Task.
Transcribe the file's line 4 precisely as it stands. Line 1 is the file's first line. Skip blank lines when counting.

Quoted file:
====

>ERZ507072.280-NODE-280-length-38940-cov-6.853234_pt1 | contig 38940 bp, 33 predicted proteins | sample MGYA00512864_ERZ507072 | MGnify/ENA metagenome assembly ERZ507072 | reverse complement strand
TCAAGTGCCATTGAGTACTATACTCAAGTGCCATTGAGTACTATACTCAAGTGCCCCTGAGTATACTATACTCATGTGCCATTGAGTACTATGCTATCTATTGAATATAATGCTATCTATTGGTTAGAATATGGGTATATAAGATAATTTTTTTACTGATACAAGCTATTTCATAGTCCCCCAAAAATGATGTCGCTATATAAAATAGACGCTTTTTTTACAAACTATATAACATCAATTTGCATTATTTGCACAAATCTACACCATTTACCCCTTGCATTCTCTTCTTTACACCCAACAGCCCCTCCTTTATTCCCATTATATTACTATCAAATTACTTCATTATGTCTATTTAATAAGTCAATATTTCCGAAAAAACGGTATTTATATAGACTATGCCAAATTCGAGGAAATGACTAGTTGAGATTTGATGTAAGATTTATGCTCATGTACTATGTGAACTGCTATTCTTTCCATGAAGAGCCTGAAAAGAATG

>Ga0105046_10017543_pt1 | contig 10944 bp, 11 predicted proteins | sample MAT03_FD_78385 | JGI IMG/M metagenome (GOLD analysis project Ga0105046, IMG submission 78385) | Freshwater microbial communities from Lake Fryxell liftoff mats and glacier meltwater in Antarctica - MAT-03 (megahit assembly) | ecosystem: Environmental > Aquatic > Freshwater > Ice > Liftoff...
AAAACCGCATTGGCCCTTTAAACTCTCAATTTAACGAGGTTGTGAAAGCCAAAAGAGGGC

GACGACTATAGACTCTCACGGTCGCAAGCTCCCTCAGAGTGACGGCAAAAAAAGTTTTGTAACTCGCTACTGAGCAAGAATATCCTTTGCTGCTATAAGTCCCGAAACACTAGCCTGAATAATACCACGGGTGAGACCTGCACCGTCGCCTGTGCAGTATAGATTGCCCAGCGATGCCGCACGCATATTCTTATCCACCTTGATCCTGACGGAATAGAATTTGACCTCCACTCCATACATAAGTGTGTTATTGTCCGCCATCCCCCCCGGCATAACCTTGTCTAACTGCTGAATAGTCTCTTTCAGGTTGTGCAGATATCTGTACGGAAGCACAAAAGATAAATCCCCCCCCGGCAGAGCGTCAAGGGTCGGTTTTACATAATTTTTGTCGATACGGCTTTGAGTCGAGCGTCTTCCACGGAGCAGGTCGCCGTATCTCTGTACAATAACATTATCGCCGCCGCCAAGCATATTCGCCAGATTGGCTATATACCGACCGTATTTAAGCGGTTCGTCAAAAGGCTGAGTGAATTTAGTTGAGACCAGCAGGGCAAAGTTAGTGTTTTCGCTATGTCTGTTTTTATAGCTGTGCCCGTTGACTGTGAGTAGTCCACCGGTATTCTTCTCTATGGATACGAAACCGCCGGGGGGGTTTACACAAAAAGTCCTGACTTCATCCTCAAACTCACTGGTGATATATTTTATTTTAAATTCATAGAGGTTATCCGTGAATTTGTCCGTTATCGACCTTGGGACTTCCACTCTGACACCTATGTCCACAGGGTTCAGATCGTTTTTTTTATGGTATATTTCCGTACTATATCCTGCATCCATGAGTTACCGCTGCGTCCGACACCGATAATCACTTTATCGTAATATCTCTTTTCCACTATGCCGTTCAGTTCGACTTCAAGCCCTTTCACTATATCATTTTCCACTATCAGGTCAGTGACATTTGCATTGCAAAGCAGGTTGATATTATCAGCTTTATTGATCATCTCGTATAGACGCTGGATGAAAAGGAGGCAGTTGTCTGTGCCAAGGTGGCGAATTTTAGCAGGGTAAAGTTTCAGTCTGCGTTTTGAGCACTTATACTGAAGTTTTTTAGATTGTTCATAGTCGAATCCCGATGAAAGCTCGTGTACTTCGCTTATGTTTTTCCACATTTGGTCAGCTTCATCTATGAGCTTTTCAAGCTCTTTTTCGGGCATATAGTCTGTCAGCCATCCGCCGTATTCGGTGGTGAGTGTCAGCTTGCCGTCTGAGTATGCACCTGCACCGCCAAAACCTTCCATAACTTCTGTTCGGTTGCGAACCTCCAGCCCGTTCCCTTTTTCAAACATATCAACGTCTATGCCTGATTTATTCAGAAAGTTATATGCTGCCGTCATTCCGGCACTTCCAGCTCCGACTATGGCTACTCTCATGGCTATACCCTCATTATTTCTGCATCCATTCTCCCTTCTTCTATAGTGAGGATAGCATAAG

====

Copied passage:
AAAACCGCATTGGCCCTTTAAACTCTCAATTTAACGAGGTTGTGAAAGCCAAAAGAGGGC